Ancient Archeological Site on Exhibit at the Museum
The Paleo American site found in Bosque County and called the Horn Shelter has been replicated at the museum for visitors. The 600 sq foot exhibit depicts a portion of the Horn Shelter and portrays the burial of a man and small girl as it took place 11,200 years ago. A second section of the exhibit is a facsimile of the excavation of the Horn Shelter complete with the tools used at the site and a plat of the excavation area.
The most significant find at the Horn Shelter was the burial goods which consisted of items such as turtle shells, deer antler tools, bird and animal claws, coyote teeth, and bird shells. What makes the Horn Shelter find so significant is the fact that there are only three Paleo American sites in America with skeletal remains and burial goods. As part of the exhibit there is a glass show case with replicas of all of the burial goods and photographs of the actual burial goods taken by the Smithsonian photograph Chip Clark.
The visitor to the museum will have an opportunity to view an eight minute video of one of the avocational archeologist who discovered the double burial, Albert Redder, talking about his interest in archeology and the excavation of the Horn Shelter. In addition, there are a number of narrative panels with Horn Shelter photographs which give a detailed explanation of the excavation process and pertinent facts about the discovery.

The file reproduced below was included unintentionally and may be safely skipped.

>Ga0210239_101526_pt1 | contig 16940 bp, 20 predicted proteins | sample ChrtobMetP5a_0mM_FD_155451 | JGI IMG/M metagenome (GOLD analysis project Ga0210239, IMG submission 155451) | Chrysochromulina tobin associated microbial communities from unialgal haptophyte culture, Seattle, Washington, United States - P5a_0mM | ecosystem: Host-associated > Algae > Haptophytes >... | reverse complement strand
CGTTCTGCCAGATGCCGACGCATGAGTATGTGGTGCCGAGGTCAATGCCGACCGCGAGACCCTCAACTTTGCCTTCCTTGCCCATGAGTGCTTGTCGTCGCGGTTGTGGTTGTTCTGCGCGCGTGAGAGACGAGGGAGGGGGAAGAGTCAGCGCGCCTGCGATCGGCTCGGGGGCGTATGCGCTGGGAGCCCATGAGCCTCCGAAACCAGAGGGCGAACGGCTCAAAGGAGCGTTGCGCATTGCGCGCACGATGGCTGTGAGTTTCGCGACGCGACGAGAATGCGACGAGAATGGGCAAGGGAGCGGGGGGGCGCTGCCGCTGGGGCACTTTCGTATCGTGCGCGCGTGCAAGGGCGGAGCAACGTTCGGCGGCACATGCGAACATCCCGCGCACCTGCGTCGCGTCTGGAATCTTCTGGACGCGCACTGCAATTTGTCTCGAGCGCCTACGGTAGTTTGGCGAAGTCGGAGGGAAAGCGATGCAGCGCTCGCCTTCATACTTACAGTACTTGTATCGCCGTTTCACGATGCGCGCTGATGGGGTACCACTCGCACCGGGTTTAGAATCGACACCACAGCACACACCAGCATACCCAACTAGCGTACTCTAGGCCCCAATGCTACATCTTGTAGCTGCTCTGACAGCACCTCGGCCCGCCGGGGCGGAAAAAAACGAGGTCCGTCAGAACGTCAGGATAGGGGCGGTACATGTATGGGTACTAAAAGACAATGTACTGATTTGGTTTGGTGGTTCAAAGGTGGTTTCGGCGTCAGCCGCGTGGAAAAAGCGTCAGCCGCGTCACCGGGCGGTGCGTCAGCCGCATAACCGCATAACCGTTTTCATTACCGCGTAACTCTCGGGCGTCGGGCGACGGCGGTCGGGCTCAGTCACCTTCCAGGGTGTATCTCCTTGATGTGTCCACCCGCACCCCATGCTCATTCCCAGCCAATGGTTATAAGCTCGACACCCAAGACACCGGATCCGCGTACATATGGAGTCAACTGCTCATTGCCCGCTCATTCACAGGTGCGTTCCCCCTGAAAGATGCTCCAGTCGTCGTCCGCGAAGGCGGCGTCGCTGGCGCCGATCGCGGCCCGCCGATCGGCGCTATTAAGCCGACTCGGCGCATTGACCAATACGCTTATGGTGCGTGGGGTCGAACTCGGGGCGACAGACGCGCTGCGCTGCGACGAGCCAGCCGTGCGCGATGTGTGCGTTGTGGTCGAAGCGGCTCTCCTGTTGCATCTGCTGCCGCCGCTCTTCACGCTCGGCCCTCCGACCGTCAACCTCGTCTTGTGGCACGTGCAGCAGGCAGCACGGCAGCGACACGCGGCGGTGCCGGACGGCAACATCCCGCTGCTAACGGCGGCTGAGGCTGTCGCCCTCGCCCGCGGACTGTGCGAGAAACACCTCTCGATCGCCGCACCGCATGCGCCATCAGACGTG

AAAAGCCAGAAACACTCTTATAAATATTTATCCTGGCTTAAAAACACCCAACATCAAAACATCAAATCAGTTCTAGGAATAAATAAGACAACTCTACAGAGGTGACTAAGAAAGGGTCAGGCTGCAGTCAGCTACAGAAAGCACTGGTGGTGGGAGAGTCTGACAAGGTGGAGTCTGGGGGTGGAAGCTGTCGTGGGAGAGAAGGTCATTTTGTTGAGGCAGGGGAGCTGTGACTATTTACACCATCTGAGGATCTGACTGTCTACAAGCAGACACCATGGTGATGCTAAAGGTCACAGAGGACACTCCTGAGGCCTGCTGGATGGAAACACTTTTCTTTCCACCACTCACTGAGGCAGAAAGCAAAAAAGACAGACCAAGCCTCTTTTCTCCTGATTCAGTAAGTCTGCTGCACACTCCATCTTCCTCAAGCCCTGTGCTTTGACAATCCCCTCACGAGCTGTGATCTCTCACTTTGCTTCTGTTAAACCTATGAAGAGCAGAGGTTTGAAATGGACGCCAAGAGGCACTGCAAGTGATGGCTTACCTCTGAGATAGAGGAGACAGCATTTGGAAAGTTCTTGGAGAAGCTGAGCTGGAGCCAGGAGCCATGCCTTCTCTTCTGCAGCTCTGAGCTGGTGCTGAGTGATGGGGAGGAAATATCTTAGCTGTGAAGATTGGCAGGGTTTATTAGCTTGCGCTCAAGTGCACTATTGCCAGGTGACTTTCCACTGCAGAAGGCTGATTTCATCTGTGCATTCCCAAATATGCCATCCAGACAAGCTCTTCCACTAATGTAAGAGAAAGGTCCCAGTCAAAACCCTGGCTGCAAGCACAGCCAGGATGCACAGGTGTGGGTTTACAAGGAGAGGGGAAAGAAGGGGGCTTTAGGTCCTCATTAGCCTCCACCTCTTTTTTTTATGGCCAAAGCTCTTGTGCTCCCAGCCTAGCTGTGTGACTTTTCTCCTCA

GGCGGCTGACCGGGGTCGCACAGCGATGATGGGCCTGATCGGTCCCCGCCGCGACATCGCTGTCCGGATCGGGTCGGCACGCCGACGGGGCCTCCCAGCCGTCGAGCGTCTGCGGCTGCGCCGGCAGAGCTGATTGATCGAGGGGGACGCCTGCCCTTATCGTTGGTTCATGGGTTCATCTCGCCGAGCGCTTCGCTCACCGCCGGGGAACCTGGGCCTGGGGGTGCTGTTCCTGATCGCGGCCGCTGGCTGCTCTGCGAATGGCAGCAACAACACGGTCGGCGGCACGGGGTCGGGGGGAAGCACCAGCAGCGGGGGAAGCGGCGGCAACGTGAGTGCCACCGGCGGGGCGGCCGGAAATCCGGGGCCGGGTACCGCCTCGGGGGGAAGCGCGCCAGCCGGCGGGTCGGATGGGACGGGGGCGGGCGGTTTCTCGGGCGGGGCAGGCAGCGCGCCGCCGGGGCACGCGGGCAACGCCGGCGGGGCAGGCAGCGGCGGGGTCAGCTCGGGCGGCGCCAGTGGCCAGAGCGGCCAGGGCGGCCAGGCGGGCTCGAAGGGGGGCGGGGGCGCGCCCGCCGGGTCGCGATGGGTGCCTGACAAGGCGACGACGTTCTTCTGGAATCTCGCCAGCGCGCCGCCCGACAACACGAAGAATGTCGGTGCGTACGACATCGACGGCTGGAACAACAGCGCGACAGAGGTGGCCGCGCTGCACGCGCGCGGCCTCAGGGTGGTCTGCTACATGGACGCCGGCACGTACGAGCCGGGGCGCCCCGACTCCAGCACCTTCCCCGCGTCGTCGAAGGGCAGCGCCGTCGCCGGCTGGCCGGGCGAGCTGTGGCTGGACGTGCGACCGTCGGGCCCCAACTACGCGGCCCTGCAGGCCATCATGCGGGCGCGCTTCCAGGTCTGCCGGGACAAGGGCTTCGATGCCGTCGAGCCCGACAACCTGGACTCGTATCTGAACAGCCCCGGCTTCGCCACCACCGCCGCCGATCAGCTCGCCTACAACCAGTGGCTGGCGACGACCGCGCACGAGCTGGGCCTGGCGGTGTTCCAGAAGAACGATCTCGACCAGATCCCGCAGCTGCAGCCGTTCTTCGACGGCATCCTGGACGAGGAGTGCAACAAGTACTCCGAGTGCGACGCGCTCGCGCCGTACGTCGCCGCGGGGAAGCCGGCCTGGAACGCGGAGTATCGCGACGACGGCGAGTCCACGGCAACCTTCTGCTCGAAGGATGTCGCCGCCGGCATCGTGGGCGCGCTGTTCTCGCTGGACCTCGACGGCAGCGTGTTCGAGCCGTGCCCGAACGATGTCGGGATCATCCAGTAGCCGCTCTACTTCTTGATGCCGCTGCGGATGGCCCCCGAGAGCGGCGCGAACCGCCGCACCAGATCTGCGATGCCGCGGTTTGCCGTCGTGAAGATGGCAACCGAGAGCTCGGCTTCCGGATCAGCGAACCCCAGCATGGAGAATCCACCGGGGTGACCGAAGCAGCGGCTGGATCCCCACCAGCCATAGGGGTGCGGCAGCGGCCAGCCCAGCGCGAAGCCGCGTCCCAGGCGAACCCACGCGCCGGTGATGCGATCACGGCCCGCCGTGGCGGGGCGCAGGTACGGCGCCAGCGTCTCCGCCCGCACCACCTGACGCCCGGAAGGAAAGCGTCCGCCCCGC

The museum gift shop carries a number of items about the Horn Shelter. Among them is the exhibit booklet about the Horn Shelter, small souvenir bottles full of dirt taken from the Horn Shelter, and a wonderful book, “No Bones Unturned” which tells about Dr Doug Owsley (the Smithsonian physical anthropologist who has studied the skeletal remains.)
Horn Shelter Man
This facial reconstruction was derived from a reproduction of the adult male's skull discovered at the Horn Shelter by Albert Redder and Frank Watt in 1970. This reconstruction gives us an opportunity to view a likeness of the adult male found at the site. Examination of the skull by Dr. Douglas Owsley of the Smithsonian Institution clearly establishes that the Horn Shelter Man could not be related to the American Indians. A date has been determined for the site of approximately 11,200 calendar years ago. This makes the adult male skeleton found at the Horn Shelter the first known inhabitant of Bosque County.
The facial reconstruction was carried out by artist Amanda Danning with consultation by physical anthropologist Dr. Douglas Owsley. The replica of the skull was crafted by physical anthropologist Dr. James Chatters.